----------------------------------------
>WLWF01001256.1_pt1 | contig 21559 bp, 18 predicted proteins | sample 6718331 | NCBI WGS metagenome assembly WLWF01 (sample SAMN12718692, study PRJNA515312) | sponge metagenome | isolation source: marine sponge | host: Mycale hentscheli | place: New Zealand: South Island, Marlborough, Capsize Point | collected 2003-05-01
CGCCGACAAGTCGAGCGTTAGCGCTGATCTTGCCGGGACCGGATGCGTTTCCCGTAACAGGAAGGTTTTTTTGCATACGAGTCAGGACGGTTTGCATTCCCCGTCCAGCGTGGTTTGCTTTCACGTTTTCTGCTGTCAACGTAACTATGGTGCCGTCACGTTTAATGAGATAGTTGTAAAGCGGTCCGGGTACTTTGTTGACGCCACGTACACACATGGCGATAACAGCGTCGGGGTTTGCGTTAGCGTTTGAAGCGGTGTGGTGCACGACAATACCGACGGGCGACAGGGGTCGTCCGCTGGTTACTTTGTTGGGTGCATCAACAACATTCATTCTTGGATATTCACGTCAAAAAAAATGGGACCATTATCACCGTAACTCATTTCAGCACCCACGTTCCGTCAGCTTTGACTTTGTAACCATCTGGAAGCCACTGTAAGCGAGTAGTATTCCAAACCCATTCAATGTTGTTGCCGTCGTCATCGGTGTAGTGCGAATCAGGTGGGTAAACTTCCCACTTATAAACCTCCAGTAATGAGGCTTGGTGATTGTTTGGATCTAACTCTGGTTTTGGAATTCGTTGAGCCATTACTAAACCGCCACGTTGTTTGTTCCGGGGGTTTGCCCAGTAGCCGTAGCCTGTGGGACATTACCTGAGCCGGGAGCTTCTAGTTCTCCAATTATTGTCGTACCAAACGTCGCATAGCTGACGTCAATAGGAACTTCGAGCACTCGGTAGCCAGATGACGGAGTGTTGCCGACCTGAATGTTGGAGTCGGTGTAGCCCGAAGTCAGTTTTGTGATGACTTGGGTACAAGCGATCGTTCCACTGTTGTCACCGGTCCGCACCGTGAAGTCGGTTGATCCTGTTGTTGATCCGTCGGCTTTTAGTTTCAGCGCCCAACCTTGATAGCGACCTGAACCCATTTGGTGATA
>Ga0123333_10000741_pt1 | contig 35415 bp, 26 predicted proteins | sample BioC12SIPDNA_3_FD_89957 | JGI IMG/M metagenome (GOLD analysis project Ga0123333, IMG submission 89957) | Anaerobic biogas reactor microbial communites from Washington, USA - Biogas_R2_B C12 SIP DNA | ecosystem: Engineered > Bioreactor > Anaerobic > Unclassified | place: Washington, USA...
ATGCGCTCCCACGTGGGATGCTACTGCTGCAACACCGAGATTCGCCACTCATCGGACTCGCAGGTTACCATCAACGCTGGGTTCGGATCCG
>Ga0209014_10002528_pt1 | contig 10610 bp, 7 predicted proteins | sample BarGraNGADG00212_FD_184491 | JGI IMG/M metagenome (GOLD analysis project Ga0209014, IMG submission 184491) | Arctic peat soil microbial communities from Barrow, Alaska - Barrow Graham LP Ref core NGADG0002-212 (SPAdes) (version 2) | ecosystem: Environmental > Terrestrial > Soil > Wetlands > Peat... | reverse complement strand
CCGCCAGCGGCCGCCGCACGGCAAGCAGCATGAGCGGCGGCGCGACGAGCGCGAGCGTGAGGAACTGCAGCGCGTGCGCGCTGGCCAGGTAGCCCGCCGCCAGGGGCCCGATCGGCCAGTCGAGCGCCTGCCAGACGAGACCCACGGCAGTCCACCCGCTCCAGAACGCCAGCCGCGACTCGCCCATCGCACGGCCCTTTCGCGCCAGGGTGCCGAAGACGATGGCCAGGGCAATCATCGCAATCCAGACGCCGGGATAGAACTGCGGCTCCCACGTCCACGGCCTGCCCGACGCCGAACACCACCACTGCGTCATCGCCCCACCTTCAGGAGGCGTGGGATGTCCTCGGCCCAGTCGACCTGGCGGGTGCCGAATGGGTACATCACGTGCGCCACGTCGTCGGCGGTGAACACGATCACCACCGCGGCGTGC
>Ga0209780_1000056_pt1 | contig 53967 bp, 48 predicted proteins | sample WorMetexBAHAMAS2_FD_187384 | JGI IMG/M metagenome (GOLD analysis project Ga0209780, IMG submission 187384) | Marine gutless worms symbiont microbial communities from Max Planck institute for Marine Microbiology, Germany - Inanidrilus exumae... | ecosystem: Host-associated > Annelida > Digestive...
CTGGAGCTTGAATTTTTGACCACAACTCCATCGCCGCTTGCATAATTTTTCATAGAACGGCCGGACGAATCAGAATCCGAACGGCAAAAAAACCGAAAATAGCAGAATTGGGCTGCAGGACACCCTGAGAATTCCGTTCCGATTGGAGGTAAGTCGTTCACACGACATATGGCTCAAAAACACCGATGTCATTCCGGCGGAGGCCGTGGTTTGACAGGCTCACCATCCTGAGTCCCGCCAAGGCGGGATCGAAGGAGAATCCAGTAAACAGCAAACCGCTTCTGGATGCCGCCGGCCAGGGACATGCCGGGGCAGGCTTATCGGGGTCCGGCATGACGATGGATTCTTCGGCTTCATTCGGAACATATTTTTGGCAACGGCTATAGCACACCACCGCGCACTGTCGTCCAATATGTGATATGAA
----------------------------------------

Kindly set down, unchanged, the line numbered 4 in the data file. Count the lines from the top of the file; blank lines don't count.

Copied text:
ATGCGCTCCCACGTGGGATGCTACTGCTGCAACACCGAGATTCGCCACTCATCGGACTCGCAGGTTACCATCAACGCTGGGTTCGGATCCG